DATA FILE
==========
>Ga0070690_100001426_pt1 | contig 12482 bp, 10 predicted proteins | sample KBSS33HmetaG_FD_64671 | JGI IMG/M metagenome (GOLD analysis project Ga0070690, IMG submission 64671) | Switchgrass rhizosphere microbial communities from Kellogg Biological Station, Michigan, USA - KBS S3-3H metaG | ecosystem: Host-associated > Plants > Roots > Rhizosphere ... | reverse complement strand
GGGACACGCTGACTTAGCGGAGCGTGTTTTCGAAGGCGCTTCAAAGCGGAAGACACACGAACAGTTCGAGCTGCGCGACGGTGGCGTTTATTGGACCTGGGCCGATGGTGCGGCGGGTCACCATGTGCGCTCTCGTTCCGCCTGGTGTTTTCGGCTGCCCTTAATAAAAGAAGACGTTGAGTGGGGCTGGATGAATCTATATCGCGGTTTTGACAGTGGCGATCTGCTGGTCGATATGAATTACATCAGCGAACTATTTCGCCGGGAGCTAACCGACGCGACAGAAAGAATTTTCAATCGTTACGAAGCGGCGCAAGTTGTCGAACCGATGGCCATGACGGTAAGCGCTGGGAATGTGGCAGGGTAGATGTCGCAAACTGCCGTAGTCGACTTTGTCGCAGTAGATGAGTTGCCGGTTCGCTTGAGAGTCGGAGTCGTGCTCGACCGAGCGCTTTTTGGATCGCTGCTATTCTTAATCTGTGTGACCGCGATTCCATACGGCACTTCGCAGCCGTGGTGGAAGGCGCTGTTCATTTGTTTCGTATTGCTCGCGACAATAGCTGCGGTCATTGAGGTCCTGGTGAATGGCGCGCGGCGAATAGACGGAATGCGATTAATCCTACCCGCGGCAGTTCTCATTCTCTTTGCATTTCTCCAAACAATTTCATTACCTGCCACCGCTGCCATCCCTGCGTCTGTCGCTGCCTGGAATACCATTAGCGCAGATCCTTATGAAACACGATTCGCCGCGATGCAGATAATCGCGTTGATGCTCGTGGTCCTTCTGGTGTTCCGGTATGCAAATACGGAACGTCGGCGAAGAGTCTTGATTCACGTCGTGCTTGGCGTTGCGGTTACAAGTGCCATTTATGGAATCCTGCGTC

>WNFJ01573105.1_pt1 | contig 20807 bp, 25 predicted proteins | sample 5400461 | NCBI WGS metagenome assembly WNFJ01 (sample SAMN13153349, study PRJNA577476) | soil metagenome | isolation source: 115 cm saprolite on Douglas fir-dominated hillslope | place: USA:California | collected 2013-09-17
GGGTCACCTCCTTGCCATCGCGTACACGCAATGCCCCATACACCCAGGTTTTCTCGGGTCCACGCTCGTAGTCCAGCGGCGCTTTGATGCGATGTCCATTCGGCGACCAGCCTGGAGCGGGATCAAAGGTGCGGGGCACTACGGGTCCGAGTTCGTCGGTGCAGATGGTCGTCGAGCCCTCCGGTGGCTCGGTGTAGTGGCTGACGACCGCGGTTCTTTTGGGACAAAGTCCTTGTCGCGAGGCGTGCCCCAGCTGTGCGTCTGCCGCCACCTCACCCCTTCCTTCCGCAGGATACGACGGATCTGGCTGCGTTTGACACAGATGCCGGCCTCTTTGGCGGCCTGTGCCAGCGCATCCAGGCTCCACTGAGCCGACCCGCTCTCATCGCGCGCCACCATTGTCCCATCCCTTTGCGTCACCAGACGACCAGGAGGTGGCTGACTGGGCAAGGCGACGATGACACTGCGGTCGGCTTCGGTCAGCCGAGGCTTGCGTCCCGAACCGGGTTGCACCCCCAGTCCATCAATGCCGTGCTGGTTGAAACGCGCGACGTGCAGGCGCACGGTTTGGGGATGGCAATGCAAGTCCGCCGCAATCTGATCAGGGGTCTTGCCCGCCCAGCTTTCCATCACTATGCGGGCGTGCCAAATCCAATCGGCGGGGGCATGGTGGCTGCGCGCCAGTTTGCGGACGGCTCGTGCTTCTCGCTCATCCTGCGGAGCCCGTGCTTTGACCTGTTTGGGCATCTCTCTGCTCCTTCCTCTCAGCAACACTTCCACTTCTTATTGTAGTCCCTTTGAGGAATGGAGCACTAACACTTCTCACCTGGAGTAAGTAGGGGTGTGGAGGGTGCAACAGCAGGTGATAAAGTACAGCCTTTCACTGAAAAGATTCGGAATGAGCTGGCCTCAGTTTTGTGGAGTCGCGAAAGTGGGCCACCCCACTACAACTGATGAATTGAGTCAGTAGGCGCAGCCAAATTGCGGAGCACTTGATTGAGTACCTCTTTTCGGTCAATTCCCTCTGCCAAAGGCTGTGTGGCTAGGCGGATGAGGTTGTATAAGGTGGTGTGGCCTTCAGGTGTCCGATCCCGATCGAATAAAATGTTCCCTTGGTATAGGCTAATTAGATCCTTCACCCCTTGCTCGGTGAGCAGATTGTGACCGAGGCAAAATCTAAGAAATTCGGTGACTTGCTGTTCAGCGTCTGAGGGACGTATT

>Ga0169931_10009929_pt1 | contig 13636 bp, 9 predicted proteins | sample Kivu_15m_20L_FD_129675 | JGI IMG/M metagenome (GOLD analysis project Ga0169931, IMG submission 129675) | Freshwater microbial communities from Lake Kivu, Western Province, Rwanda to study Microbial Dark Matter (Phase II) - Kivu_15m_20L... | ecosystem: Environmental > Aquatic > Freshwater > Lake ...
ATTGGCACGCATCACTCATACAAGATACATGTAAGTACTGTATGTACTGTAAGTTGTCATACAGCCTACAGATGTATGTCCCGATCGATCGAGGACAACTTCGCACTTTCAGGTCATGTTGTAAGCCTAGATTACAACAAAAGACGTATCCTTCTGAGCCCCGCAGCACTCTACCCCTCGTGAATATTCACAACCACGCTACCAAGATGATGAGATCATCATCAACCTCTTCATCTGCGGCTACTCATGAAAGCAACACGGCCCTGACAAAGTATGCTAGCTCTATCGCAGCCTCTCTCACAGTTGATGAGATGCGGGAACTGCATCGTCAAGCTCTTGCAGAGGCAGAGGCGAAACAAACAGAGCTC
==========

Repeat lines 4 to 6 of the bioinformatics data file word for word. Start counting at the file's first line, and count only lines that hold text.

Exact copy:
GGGTCACCTCCTTGCCATCGCGTACACGCAATGCCCCATACACCCAGGTTTTCTCGGGTCCACGCTCGTAGTCCAGCGGCGCTTTGATGCGATGTCCATTCGGCGACCAGCCTGGAGCGGGATCAAAGGTGCGGGGCACTACGGGTCCGAGTTCGTCGGTGCAGATGGTCGTCGAGCCCTCCGGTGGCTCGGTGTAGTGGCTGACGACCGCGGTTCTTTTGGGACAAAGTCCTTGTCGCGAGGCGTGCCCCAGCTGTGCGTCTGCCGCCACCTCACCCCTTCCTTCCGCAGGATACGACGGATCTGGCTGCGTTTGACACAGATGCCGGCCTCTTTGGCGGCCTGTGCCAGCGCATCCAGGCTCCACTGAGCCGACCCGCTCTCATCGCGCGCCACCATTGTCCCATCCCTTTGCGTCACCAGACGACCAGGAGGTGGCTGACTGGGCAAGGCGACGATGACACTGCGGTCGGCTTCGGTCAGCCGAGGCTTGCGTCCCGAACCGGGTTGCACCCCCAGTCCATCAATGCCGTGCTGGTTGAAACGCGCGACGTGCAGGCGCACGGTTTGGGGATGGCAATGCAAGTCCGCCGCAATCTGATCAGGGGTCTTGCCCGCCCAGCTTTCCATCACTATGCGGGCGTGCCAAATCCAATCGGCGGGGGCATGGTGGCTGCGCGCCAGTTTGCGGACGGCTCGTGCTTCTCGCTCATCCTGCGGAGCCCGTGCTTTGACCTGTTTGGGCATCTCTCTGCTCCTTCCTCTCAGCAACACTTCCACTTCTTATTGTAGTCCCTTTGAGGAATGGAGCACTAACACTTCTCACCTGGAGTAAGTAGGGGTGTGGAGGGTGCAACAGCAGGTGATAAAGTACAGCCTTTCACTGAAAAGATTCGGAATGAGCTGGCCTCAGTTTTGTGGAGTCGCGAAAGTGGGCCACCCCACTACAACTGATGAATTGAGTCAGTAGGCGCAGCCAAATTGCGGAGCACTTGATTGAGTACCTCTTTTCGGTCAATTCCCTCTGCCAAAGGCTGTGTGGCTAGGCGGATGAGGTTGTATAAGGTGGTGTGGCCTTCAGGTGTCCGATCCCGATCGAATAAAATGTTCCCTTGGTATAGGCTAATTAGATCCTTCACCCCTTGCTCGGTGAGCAGATTGTGACCGAGGCAAAATCTAAGAAATTCGGTGACTTGCTGTTCAGCGTCTGAGGGACGTATT

>Ga0169931_10009929_pt1 | contig 13636 bp, 9 predicted proteins | sample Kivu_15m_20L_FD_129675 | JGI IMG/M metagenome (GOLD analysis project Ga0169931, IMG submission 129675) | Freshwater microbial communities from Lake Kivu, Western Province, Rwanda to study Microbial Dark Matter (Phase II) - Kivu_15m_20L... | ecosystem: Environmental > Aquatic > Freshwater > Lake ...
ATTGGCACGCATCACTCATACAAGATACATGTAAGTACTGTATGTACTGTAAGTTGTCATACAGCCTACAGATGTATGTCCCGATCGATCGAGGACAACTTCGCACTTTCAGGTCATGTTGTAAGCCTAGATTACAACAAAAGACGTATCCTTCTGAGCCCCGCAGCACTCTACCCCTCGTGAATATTCACAACCACGCTACCAAGATGATGAGATCATCATCAACCTCTTCATCTGCGGCTACTCATGAAAGCAACACGGCCCTGACAAAGTATGCTAGCTCTATCGCAGCCTCTCTCACAGTTGATGAGATGCGGGAACTGCATCGTCAAGCTCTTGCAGAGGCAGAGGCGAAACAAACAGAGCTC